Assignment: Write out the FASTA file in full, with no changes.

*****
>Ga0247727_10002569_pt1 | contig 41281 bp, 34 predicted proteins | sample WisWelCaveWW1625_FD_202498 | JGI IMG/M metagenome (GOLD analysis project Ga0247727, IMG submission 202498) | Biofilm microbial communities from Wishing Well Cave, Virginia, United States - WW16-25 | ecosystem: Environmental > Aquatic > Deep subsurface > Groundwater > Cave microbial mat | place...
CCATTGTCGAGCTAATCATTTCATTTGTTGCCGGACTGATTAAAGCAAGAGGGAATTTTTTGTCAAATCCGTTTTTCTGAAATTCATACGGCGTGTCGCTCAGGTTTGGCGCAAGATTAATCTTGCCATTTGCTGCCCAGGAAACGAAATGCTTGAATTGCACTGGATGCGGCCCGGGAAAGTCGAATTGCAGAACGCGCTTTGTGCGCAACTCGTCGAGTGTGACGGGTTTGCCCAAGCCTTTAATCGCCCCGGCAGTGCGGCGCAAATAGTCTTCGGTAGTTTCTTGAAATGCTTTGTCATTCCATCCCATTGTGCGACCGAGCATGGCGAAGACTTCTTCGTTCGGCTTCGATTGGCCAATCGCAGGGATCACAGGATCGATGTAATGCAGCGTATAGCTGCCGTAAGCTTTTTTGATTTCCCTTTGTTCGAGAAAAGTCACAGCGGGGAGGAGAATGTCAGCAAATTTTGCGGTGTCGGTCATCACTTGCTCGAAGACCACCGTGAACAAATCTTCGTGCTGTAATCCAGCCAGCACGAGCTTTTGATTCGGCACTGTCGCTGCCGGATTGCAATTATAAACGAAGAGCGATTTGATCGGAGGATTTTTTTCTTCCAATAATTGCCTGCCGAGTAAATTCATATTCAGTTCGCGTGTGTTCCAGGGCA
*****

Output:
>Ga0247727_10002569_pt1 | contig 41281 bp, 34 predicted proteins | sample WisWelCaveWW1625_FD_202498 | JGI IMG/M metagenome (GOLD analysis project Ga0247727, IMG submission 202498) | Biofilm microbial communities from Wishing Well Cave, Virginia, United States - WW16-25 | ecosystem: Environmental > Aquatic > Deep subsurface > Groundwater > Cave microbial mat | place...
CCATTGTCGAGCTAATCATTTCATTTGTTGCCGGACTGATTAAAGCAAGAGGGAATTTTTTGTCAAATCCGTTTTTCTGAAATTCATACGGCGTGTCGCTCAGGTTTGGCGCAAGATTAATCTTGCCATTTGCTGCCCAGGAAACGAAATGCTTGAATTGCACTGGATGCGGCCCGGGAAAGTCGAATTGCAGAACGCGCTTTGTGCGCAACTCGTCGAGTGTGACGGGTTTGCCCAAGCCTTTAATCGCCCCGGCAGTGCGGCGCAAATAGTCTTCGGTAGTTTCTTGAAATGCTTTGTCATTCCATCCCATTGTGCGACCGAGCATGGCGAAGACTTCTTCGTTCGGCTTCGATTGGCCAATCGCAGGGATCACAGGATCGATGTAATGCAGCGTATAGCTGCCGTAAGCTTTTTTGATTTCCCTTTGTTCGAGAAAAGTCACAGCGGGGAGGAGAATGTCAGCAAATTTTGCGGTGTCGGTCATCACTTGCTCGAAGACCACCGTGAACAAATCTTCGTGCTGTAATCCAGCCAGCACGAGCTTTTGATTCGGCACTGTCGCTGCCGGATTGCAATTATAAACGAAGAGCGATTTGATCGGAGGATTTTTTTCTTCCAATAATTGCCTGCCGAGTAAATTCATATTCAGTTCGCGTGTGTTCCAGGGCA